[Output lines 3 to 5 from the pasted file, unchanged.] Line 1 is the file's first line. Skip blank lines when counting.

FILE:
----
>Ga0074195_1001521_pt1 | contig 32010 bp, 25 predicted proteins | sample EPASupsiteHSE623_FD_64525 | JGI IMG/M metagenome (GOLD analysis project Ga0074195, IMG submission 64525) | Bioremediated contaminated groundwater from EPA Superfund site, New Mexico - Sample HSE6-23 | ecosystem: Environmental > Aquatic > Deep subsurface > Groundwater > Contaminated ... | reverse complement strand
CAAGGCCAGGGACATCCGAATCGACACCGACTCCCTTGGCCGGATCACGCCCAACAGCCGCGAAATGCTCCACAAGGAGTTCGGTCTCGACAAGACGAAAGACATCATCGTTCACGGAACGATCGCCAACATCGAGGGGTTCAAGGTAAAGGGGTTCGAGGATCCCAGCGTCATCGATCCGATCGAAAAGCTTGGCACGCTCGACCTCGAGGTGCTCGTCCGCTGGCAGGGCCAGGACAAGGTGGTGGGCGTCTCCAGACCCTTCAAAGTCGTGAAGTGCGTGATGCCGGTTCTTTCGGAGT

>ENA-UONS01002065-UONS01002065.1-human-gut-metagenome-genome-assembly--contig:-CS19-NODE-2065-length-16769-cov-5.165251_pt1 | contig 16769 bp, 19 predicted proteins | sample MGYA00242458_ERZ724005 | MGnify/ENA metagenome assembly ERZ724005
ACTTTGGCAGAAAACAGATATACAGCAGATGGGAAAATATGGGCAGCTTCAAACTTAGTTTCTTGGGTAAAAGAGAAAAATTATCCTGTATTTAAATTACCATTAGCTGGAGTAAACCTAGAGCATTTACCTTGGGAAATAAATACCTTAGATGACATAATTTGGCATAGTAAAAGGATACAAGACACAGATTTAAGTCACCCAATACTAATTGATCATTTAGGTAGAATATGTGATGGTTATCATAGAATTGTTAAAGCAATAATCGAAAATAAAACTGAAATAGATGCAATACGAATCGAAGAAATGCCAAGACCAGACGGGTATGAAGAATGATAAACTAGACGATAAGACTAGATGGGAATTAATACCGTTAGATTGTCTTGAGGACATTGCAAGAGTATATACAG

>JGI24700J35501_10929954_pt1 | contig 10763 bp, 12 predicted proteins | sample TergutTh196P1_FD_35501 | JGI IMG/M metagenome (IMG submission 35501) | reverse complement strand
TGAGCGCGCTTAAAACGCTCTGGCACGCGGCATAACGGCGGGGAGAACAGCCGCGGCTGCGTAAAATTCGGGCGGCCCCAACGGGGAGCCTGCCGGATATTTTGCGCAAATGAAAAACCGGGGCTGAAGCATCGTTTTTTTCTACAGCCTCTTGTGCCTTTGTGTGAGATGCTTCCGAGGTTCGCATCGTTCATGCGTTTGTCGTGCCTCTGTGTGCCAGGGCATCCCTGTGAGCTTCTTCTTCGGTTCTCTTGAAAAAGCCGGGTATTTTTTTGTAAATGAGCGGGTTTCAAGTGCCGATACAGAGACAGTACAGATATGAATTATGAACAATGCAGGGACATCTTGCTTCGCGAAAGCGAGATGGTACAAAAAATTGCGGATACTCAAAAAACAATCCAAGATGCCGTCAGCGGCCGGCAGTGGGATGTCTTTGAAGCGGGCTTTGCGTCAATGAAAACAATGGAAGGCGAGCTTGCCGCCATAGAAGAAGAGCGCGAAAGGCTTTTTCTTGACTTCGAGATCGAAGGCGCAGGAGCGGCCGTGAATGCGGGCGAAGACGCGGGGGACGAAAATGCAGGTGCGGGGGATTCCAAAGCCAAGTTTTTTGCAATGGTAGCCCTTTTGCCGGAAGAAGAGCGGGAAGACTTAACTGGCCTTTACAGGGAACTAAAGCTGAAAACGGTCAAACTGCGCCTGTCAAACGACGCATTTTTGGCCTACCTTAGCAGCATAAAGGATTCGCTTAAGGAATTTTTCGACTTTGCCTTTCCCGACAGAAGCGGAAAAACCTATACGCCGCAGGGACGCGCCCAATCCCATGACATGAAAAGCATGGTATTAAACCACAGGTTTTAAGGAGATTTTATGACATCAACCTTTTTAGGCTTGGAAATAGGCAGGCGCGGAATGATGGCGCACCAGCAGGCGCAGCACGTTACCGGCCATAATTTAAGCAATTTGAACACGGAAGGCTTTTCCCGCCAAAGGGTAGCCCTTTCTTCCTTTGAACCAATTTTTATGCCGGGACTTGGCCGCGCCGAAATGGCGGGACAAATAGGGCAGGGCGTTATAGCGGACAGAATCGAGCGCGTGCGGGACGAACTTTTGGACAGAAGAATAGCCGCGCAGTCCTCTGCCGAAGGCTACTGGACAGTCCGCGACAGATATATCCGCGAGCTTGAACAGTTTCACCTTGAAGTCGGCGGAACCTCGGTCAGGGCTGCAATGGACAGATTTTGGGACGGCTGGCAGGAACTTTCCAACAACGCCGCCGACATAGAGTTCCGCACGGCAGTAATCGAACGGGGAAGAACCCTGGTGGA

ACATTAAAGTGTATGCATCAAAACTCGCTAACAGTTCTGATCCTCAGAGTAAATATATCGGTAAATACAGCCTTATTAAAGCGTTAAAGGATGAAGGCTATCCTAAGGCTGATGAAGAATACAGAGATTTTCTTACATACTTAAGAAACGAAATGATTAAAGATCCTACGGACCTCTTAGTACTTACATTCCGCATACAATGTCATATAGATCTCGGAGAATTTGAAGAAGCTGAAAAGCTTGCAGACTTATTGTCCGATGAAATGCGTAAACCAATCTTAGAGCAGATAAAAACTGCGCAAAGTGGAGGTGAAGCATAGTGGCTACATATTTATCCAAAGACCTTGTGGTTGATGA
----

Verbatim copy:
>ENA-UONS01002065-UONS01002065.1-human-gut-metagenome-genome-assembly--contig:-CS19-NODE-2065-length-16769-cov-5.165251_pt1 | contig 16769 bp, 19 predicted proteins | sample MGYA00242458_ERZ724005 | MGnify/ENA metagenome assembly ERZ724005
ACTTTGGCAGAAAACAGATATACAGCAGATGGGAAAATATGGGCAGCTTCAAACTTAGTTTCTTGGGTAAAAGAGAAAAATTATCCTGTATTTAAATTACCATTAGCTGGAGTAAACCTAGAGCATTTACCTTGGGAAATAAATACCTTAGATGACATAATTTGGCATAGTAAAAGGATACAAGACACAGATTTAAGTCACCCAATACTAATTGATCATTTAGGTAGAATATGTGATGGTTATCATAGAATTGTTAAAGCAATAATCGAAAATAAAACTGAAATAGATGCAATACGAATCGAAGAAATGCCAAGACCAGACGGGTATGAAGAATGATAAACTAGACGATAAGACTAGATGGGAATTAATACCGTTAGATTGTCTTGAGGACATTGCAAGAGTATATACAG

>JGI24700J35501_10929954_pt1 | contig 10763 bp, 12 predicted proteins | sample TergutTh196P1_FD_35501 | JGI IMG/M metagenome (IMG submission 35501) | reverse complement strand